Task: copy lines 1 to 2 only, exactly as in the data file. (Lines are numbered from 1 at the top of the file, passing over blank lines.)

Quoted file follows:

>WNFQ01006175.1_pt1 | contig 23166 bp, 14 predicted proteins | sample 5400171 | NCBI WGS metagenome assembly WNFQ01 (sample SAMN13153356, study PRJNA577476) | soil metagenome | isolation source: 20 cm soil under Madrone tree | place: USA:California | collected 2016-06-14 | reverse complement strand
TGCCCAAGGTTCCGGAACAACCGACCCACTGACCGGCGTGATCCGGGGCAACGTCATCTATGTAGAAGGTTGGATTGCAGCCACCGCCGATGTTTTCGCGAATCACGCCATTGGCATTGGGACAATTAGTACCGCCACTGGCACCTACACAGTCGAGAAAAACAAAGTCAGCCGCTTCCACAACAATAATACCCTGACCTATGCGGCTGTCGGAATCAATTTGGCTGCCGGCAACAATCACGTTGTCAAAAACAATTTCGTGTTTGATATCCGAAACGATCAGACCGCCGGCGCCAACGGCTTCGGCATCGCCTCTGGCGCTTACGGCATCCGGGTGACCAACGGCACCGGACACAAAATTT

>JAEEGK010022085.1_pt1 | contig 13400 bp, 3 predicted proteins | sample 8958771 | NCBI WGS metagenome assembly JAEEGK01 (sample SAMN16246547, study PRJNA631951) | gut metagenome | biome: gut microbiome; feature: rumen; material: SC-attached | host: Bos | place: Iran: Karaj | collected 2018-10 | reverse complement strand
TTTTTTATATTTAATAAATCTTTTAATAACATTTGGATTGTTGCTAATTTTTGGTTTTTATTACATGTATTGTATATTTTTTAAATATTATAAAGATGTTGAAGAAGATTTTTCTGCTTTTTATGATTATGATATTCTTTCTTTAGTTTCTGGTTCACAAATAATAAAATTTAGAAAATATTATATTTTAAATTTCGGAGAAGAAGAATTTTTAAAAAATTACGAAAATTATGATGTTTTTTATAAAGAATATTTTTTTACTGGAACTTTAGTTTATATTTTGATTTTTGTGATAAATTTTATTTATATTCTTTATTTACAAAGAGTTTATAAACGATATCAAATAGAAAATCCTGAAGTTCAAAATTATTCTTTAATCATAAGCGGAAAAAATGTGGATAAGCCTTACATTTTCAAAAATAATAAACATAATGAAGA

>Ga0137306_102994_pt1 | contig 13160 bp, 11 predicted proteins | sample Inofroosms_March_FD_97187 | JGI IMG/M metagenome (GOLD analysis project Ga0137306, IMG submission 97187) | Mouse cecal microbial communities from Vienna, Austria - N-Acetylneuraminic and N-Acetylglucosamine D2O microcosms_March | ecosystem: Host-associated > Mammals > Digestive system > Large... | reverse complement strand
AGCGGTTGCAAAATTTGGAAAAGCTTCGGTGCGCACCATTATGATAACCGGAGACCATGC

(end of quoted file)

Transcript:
>WNFQ01006175.1_pt1 | contig 23166 bp, 14 predicted proteins | sample 5400171 | NCBI WGS metagenome assembly WNFQ01 (sample SAMN13153356, study PRJNA577476) | soil metagenome | isolation source: 20 cm soil under Madrone tree | place: USA:California | collected 2016-06-14 | reverse complement strand
TGCCCAAGGTTCCGGAACAACCGACCCACTGACCGGCGTGATCCGGGGCAACGTCATCTATGTAGAAGGTTGGATTGCAGCCACCGCCGATGTTTTCGCGAATCACGCCATTGGCATTGGGACAATTAGTACCGCCACTGGCACCTACACAGTCGAGAAAAACAAAGTCAGCCGCTTCCACAACAATAATACCCTGACCTATGCGGCTGTCGGAATCAATTTGGCTGCCGGCAACAATCACGTTGTCAAAAACAATTTCGTGTTTGATATCCGAAACGATCAGACCGCCGGCGCCAACGGCTTCGGCATCGCCTCTGGCGCTTACGGCATCCGGGTGACCAACGGCACCGGACACAAAATTT